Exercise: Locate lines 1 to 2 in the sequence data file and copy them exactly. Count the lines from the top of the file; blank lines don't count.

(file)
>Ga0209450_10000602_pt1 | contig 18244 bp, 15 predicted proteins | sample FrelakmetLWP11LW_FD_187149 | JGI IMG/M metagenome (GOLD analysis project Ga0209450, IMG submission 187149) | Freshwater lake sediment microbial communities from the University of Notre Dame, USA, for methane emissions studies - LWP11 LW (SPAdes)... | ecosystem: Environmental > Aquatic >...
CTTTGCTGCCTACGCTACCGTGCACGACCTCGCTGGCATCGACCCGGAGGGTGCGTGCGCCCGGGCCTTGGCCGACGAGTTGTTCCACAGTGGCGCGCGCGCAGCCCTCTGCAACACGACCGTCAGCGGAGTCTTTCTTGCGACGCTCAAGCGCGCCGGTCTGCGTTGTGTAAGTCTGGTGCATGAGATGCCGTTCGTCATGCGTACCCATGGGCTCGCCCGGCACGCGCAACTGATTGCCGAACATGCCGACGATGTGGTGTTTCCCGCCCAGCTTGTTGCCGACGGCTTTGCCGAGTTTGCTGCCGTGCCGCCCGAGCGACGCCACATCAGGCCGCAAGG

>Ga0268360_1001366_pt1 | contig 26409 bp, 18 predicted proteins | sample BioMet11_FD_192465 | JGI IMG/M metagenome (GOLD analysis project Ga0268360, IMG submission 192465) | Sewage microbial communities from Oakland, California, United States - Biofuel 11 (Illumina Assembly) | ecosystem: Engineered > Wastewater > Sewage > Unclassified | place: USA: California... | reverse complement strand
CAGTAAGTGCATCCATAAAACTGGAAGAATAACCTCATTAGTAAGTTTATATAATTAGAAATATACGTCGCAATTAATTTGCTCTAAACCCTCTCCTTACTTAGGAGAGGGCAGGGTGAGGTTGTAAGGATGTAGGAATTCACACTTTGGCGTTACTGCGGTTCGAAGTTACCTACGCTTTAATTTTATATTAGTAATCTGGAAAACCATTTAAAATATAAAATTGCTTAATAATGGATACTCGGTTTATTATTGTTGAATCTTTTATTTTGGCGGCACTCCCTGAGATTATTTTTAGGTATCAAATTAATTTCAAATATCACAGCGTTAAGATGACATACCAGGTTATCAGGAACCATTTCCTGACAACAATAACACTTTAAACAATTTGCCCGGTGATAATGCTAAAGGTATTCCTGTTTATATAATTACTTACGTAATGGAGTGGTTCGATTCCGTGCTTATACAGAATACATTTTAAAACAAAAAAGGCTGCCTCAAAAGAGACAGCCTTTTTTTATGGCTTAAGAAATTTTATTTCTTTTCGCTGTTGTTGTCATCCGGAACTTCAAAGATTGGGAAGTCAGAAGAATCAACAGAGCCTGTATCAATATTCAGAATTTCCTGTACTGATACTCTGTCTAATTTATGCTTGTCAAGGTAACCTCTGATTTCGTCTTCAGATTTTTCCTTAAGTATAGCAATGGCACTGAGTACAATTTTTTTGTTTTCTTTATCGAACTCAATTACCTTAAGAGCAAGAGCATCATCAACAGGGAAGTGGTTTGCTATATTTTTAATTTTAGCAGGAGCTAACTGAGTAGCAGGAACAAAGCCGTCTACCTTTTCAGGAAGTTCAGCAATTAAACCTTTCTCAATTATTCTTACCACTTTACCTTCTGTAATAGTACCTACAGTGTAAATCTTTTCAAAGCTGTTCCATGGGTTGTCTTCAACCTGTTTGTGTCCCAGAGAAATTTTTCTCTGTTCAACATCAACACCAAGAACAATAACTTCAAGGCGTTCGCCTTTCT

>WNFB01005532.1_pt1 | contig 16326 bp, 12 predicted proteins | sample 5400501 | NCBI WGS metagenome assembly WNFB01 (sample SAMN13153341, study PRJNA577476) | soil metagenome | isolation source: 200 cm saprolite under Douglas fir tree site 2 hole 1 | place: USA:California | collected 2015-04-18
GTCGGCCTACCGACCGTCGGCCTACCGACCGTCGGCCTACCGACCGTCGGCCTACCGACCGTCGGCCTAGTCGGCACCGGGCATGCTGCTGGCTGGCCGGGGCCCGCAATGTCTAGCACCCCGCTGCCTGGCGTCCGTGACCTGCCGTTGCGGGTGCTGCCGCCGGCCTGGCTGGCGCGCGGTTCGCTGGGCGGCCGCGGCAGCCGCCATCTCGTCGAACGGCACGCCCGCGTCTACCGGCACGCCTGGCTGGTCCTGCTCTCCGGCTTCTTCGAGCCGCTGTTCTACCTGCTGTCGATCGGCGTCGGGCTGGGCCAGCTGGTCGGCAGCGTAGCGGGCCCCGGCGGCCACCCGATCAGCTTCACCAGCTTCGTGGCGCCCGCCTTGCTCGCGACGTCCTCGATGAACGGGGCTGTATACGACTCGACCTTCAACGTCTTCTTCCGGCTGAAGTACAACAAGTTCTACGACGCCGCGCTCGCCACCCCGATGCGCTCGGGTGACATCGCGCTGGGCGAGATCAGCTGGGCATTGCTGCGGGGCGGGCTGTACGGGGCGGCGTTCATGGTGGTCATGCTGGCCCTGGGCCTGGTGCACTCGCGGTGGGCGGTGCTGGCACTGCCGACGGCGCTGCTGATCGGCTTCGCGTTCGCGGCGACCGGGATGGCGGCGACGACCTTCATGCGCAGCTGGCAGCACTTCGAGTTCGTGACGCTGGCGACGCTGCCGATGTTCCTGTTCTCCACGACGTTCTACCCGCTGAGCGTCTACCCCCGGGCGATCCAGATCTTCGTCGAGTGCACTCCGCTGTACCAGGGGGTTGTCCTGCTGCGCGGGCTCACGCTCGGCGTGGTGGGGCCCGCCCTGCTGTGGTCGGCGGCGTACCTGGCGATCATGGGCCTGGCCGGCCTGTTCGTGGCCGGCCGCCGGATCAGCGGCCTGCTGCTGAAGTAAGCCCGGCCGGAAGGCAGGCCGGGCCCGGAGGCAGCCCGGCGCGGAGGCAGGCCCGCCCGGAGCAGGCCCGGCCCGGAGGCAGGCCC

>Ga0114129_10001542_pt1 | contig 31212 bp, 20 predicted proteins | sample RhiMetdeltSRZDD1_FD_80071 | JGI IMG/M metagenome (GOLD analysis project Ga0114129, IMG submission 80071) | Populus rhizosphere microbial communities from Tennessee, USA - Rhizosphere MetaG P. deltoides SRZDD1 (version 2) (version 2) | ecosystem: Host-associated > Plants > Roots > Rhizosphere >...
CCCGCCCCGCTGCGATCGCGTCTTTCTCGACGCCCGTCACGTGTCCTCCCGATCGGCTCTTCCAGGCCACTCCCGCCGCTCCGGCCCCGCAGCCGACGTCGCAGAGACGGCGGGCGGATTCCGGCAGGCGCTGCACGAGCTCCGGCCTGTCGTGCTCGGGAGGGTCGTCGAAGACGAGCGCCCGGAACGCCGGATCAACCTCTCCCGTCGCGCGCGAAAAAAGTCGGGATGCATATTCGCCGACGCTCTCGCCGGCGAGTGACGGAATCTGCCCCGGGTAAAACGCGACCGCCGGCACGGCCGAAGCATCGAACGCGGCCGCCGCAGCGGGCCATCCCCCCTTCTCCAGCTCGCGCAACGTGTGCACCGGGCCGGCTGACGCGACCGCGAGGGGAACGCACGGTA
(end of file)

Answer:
>Ga0209450_10000602_pt1 | contig 18244 bp, 15 predicted proteins | sample FrelakmetLWP11LW_FD_187149 | JGI IMG/M metagenome (GOLD analysis project Ga0209450, IMG submission 187149) | Freshwater lake sediment microbial communities from the University of Notre Dame, USA, for methane emissions studies - LWP11 LW (SPAdes)... | ecosystem: Environmental > Aquatic >...
CTTTGCTGCCTACGCTACCGTGCACGACCTCGCTGGCATCGACCCGGAGGGTGCGTGCGCCCGGGCCTTGGCCGACGAGTTGTTCCACAGTGGCGCGCGCGCAGCCCTCTGCAACACGACCGTCAGCGGAGTCTTTCTTGCGACGCTCAAGCGCGCCGGTCTGCGTTGTGTAAGTCTGGTGCATGAGATGCCGTTCGTCATGCGTACCCATGGGCTCGCCCGGCACGCGCAACTGATTGCCGAACATGCCGACGATGTGGTGTTTCCCGCCCAGCTTGTTGCCGACGGCTTTGCCGAGTTTGCTGCCGTGCCGCCCGAGCGACGCCACATCAGGCCGCAAGG